Review: YoYo's Puzzle Park (Sony PlayStation)

Review-YoYos-Puzzle-ParkIn the good old days we had the joy of Taito's Bubble Bobble and its eventual successor, Rainbow Islands. There have been many similar games to the 1986 arcade smash over the years, Rodlands and Snow Bros to name a couple. But it took over a decade later for us to receive Irem's completely unnoticed gem: Yoyo's Puzzle Park to arrive on the PlayStation. Its similarities to the adventures of Bub and Bob are more than comparable, but why didn't it get the recognition it so rightly deserved?

Gussun and Oyoyo (Puzzle Park's main characters) have been around since 1993 in Japan. They had an arcade game called Risky Challenge - you guide the treasure seeking characters ala Lemmings and Tetris over the various obstacles to reach their goal on each stage. Versions of this game were also eventually ported (with different stages but the game remained similar) to the Super Famicom and Sega Saturn. Both games also had sequels for each console so why didn't we see any of them? Puzzle Park introduces Nanoda Paradise theme park which has been taken over by the evil Yoyo and his airship full of cronies (his airship being a giant duck of course). It is up to Gussun and Oyoyo to stop him / her / it. That's the story - uncomplicated, no need for any form of over explanation, just get on with some aracde awesome!

Stages vary from jungle, theatre, roller coaster to sea world: sounds like typical fayre but each theme has its own gimmick that makes each stage unique. The jungle stage for example has the bottom tier being a safari boat - the upper layers floating along like the stage is on a voyage down river. Sea world is partly submerged which rises and falls - making jumping floatier and enemies more difficult to kill - especially the ones firing torpedos at you! 

Powerups throughout each stage are all varied and fun to use. You can hop into vehicles that not only have their own special moves (a UFO to double jump or a rubber lilo caterpillar that shoots laser beams from its mouth for no reason for example), but also give you an extra hit point of damage if caught by a enemy. Your primary weapon to stun foes is a pop gun that on killing enemies you can power it up so it can shoot further. Speed ups are also on offer so its all very pastiche to Bubble Bobble's 'Power Up.'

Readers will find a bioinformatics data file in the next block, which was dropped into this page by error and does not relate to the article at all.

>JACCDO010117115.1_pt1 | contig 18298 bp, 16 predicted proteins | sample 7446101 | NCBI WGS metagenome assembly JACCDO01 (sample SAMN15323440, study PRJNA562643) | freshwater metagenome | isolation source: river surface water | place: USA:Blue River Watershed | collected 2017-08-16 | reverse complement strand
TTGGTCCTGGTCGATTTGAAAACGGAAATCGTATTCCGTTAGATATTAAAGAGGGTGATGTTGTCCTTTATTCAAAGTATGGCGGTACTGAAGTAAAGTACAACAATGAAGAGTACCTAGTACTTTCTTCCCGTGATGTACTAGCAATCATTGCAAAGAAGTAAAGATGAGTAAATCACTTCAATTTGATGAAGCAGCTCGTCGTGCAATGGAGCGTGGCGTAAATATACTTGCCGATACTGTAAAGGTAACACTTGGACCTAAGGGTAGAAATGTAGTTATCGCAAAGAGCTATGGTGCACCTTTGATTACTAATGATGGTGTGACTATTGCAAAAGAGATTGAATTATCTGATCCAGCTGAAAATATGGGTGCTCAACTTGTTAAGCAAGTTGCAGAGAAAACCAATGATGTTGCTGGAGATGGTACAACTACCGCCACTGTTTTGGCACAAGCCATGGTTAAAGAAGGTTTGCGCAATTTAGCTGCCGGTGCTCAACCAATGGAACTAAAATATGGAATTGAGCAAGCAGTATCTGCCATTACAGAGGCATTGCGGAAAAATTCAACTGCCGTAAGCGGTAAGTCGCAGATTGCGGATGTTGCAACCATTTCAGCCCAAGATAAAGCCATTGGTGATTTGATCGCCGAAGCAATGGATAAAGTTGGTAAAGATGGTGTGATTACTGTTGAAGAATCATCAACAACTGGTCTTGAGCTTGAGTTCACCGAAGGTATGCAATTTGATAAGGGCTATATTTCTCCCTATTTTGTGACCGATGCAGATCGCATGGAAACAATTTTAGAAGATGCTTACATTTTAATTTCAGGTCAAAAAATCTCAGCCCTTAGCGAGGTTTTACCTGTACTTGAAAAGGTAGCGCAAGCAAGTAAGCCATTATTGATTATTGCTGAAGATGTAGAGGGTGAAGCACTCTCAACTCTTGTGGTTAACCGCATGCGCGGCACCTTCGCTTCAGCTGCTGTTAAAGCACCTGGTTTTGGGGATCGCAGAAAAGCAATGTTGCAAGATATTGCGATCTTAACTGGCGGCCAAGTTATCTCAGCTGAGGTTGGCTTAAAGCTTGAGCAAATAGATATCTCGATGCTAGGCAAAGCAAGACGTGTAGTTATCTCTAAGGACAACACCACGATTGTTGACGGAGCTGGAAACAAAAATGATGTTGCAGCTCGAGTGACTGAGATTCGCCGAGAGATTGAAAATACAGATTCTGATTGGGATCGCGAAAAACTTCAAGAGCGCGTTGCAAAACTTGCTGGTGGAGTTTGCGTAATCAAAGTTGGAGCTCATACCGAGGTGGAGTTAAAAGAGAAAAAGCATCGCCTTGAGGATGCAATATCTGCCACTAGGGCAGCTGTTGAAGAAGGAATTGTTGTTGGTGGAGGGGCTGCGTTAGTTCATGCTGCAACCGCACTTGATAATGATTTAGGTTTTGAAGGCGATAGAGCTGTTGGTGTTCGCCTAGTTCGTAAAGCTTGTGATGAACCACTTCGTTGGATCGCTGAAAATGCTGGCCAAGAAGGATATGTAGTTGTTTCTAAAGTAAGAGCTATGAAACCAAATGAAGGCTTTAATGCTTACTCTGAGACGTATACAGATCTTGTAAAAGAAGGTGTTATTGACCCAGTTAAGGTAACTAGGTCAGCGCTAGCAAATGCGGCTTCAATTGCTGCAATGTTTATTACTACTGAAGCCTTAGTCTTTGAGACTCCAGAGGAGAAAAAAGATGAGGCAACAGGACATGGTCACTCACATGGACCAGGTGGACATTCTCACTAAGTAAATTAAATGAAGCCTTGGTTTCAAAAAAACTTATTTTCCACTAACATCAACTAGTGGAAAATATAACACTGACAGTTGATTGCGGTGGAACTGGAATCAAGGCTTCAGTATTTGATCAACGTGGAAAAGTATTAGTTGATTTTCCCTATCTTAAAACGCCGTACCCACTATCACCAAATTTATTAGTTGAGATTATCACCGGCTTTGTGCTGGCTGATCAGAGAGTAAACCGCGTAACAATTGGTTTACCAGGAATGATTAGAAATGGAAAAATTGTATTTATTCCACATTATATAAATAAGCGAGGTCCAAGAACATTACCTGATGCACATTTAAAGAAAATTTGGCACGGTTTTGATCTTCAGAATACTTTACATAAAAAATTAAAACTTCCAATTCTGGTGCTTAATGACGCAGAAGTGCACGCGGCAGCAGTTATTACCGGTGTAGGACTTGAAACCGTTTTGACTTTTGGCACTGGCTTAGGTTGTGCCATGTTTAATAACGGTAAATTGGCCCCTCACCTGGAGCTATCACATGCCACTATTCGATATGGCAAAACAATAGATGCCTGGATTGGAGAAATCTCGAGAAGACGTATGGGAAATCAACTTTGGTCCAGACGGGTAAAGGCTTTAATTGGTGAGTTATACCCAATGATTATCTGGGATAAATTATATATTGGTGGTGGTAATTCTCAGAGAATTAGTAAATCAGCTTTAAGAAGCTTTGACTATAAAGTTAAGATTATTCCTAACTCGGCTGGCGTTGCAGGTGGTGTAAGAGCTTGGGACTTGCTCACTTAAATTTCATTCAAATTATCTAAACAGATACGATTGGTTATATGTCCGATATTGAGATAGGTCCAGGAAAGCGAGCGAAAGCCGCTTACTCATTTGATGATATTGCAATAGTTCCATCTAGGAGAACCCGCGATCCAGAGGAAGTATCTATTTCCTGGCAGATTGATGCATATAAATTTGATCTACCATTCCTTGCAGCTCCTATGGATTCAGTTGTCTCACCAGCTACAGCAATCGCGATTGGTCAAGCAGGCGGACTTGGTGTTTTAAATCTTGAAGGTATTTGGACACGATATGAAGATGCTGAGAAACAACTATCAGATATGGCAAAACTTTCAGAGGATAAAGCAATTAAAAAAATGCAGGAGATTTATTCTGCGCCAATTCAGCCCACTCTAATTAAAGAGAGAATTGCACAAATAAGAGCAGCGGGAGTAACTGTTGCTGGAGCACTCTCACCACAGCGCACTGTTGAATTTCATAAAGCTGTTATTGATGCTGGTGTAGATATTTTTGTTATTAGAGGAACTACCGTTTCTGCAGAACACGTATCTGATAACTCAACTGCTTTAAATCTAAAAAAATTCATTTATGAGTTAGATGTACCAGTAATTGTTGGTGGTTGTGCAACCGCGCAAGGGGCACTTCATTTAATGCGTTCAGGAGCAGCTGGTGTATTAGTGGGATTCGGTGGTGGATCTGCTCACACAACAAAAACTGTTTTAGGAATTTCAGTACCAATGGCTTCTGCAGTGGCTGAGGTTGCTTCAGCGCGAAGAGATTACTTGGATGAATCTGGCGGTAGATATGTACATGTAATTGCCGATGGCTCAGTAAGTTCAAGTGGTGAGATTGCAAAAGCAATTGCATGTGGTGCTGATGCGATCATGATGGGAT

The object of each stage is to kill all enemies in order to move on to the next. There are big and little bombs strewn all over which when awoken (they all have cutsey anime style sleepy faces) blow up, leaving a trail of a Bomberman explosion. An enemy hit by the blast is taken out. Repeat the process to keep going - all sounds very Bubble Bobble doesn't it? One of the enemy types is even a green dragon with yellow spikes on its back so the homage is there for all to see! Shooting an enemy stuns them, as does throwing a stunned baddie into another - chain this to a bomb attack (or several as bombs ignite other ones in the vicinity) and you can kill multiple enemies. If you ignite a bomb and do not stun your opponent - they panic and flee, adding more strategy to the proceedings. Add in to the mix that you can pick up bombs and throw them up or down a tier on the level and it can all get really frantic. A fun addictive single player becomes Bubble Bomberman Bobble magic when you have a buddy to play with. You constantly have to be aware of what your co op buddy is doing in case you accidentally blow them up or vice versa.